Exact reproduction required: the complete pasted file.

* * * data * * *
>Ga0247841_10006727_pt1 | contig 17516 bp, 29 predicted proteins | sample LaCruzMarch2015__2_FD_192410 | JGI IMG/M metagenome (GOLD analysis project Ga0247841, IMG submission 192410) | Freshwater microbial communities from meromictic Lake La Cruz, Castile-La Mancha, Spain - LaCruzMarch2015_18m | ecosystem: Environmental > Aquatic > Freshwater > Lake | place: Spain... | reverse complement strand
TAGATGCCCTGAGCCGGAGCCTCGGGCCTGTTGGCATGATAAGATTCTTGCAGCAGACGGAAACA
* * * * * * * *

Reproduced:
>Ga0247841_10006727_pt1 | contig 17516 bp, 29 predicted proteins | sample LaCruzMarch2015__2_FD_192410 | JGI IMG/M metagenome (GOLD analysis project Ga0247841, IMG submission 192410) | Freshwater microbial communities from meromictic Lake La Cruz, Castile-La Mancha, Spain - LaCruzMarch2015_18m | ecosystem: Environmental > Aquatic > Freshwater > Lake | place: Spain... | reverse complement strand
TAGATGCCCTGAGCCGGAGCCTCGGGCCTGTTGGCATGATAAGATTCTTGCAGCAGACGGAAACA